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Esarhaddon’s Thompson Prism (Nineveh A) (4.39)

(6,237 words)

Author(s): Hurowitz, Victor Avigdor
Commentary Subject: 2Kgs 21:1–18; 2Chr 33:1–20 One of the most important sources for the reign of Esarhaddon is the fully preserved hexagonal prism known for many years as the Thompson Prism, and eventually classified by Borger as Nineveh A.1 This text, written in the king’s eighth year (673bce) has been the subject of recent scholarly interest2 because of the light it sheds on Esarhaddon’s reign until slightly after his failed Egyptian campaign, and before his victorious war with Šubria3; but especially for the king’s “apology,” in which he explains his selection as heir…

The Mesopotamian “Washing Of The Mouth” (Mīspī) Or “Opening Of The Mouth” (Pītpī) Ritual (4.32A–C) (4.32A-C)

(9,623 words)

Author(s): Dick, Michael
Introduction “O great gods, with whom does the creation of gods and goddesses appropriately belong? You have you been constantly entrusting me (by oracle) with this difficult task (to be done) in a taboo place.” (Leichty 2011:107, Text 48, line 66). Could any Israelite prophet have put the theological issue more bluntly than the Assyrian King Esarhaddon cited above? Although the Hebrew Bible has many prohibitions against the worship of cult statues,1 most of the icon polemics focus on iconoplasty, the making of that divine image. The prophets attack the cult image …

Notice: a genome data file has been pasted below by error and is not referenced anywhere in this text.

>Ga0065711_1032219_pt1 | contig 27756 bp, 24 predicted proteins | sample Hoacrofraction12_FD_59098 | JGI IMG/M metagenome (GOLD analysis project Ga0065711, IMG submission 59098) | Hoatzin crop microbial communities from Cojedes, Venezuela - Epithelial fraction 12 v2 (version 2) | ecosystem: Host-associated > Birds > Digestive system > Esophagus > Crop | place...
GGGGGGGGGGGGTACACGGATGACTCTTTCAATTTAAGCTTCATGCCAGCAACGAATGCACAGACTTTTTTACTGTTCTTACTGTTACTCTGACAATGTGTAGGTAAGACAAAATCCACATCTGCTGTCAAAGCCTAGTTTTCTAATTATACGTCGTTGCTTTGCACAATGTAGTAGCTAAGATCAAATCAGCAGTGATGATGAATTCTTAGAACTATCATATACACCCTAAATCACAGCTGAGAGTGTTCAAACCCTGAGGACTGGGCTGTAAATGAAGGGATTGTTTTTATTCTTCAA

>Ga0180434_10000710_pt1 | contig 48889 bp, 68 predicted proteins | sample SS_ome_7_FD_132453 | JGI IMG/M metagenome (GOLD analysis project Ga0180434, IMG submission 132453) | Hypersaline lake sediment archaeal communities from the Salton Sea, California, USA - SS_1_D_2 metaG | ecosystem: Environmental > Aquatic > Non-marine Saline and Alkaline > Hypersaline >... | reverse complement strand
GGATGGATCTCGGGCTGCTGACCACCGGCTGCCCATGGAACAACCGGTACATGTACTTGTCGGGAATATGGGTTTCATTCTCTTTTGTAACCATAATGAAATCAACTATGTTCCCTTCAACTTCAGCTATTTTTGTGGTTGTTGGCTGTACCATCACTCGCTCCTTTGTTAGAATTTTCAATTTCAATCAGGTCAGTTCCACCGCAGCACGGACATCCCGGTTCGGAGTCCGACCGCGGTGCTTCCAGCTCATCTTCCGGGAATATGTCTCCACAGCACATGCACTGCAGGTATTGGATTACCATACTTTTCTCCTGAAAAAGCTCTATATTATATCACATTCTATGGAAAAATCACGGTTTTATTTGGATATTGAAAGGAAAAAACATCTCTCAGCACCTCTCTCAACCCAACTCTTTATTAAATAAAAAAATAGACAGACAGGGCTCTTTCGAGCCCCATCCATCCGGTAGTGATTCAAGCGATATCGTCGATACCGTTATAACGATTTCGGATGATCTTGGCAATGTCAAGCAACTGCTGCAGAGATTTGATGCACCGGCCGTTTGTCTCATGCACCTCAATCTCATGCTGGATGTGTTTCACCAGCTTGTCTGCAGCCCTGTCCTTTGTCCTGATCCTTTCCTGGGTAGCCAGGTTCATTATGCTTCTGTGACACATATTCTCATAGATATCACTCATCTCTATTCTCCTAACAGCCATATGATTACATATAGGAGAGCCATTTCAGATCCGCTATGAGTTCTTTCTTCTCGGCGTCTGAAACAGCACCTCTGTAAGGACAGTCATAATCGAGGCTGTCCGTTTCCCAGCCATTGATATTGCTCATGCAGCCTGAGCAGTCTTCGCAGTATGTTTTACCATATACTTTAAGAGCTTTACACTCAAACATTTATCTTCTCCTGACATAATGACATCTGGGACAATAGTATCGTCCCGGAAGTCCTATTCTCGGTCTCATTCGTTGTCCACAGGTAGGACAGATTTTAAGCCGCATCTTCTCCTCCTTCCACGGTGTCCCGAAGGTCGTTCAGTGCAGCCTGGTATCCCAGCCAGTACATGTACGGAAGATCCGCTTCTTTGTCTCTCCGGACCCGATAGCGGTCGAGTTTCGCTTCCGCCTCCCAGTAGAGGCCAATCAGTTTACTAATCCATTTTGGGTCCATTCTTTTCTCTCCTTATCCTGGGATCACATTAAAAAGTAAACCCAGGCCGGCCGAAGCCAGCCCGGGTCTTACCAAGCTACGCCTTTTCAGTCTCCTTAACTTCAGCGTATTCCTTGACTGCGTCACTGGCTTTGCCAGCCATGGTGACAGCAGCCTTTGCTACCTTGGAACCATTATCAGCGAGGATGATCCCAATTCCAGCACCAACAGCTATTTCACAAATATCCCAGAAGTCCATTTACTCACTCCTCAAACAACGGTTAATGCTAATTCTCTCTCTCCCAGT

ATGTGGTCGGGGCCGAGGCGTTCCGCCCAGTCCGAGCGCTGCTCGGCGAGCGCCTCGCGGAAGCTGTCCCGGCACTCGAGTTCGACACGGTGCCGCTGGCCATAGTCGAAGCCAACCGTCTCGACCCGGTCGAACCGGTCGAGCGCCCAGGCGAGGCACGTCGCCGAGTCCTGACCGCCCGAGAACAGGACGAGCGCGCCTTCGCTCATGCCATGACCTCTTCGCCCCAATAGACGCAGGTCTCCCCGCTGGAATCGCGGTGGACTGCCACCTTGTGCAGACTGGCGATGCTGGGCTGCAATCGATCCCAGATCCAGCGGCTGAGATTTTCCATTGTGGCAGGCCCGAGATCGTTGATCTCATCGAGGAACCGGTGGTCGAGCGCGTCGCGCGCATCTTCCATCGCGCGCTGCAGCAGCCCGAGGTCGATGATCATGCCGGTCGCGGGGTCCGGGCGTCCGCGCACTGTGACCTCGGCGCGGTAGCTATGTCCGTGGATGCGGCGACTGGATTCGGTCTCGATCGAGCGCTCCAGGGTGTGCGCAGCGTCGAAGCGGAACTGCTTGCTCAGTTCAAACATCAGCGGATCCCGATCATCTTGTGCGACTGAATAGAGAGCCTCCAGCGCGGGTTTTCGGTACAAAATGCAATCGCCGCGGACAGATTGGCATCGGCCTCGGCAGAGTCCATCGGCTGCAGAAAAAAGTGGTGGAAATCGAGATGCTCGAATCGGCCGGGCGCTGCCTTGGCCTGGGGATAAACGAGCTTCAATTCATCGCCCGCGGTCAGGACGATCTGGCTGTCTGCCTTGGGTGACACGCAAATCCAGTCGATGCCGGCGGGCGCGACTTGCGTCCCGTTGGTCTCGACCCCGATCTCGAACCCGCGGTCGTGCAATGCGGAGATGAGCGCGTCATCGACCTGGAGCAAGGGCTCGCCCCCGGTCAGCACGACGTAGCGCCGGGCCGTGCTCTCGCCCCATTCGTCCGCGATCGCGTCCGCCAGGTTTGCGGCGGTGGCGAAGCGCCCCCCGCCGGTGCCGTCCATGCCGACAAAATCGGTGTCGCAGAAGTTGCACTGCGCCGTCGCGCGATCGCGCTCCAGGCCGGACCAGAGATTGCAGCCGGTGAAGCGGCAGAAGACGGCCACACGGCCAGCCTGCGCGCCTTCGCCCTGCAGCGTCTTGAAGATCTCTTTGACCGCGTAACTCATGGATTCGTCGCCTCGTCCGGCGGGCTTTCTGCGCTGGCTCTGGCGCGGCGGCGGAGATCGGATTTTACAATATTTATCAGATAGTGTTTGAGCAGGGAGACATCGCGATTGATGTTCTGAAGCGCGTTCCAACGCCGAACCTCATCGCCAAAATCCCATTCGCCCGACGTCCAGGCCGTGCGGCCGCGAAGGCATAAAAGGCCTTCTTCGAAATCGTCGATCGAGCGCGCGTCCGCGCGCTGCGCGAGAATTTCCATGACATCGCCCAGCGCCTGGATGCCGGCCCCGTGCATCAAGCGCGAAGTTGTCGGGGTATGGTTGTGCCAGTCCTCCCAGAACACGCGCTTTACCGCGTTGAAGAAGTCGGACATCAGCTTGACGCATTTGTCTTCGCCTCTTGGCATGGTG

The Slandered Bride (3.119)

(418 words)

Author(s): Hallo, William W.
Subject: Archival Documents from the Biblical World; Akkadian Archival Documents; Courtcases; Babylon Commentary Case law or “conditional law” is often based on actual precedent, and sometimes the provisions of Old Babylonian law, or even biblical law, seem to reflect situations encountered in court cases. A little dossier of three documents dating to the reign of Samsu-iluna (ca. 1749–1712 bce), illustrates provisions in the Laws of Hammurapi, his father and predecessor, as well as the casuistic legislation of Deuteronomy.1 In addition to a wedding document and a suppl…

Aššurbanipal’s Rassam Prism (A) (4.41)

(12,799 words)

Author(s): Hurowitz, Victor Avigdor
Commentary Subject: Jer 1:5; 2Kgs 19:9; Jer 37:9; Nah 3:8; Ezek 30:14–16; Jer 46:25; 2 Kgs 23:29; Jer 46:2; 2 Chr 35:20; Jer 9:3; Deut 28:53–57; 2Kgs 19:36–37; Isa 37:37–38; Lev 26:29; Deut 28:53–57; Jer 19:9; Ezek 5:10; 2Kgs 6:28–29; Lam 2:20; 4:10; 2Kgs 7:1, 17, 18; Deut 28:53–57; Deut 29:19, 26; Lev 26:26; Deut 29:23–24; 1Kgs 9:8–9 Aššurbanipal is mentioned in the Bible only once, in an Aramaic letter where he is called Osnapar (Ezra 4:10), and is said to have deported several peoples from Babylonia and Elam and settled them in the city of Samaria a…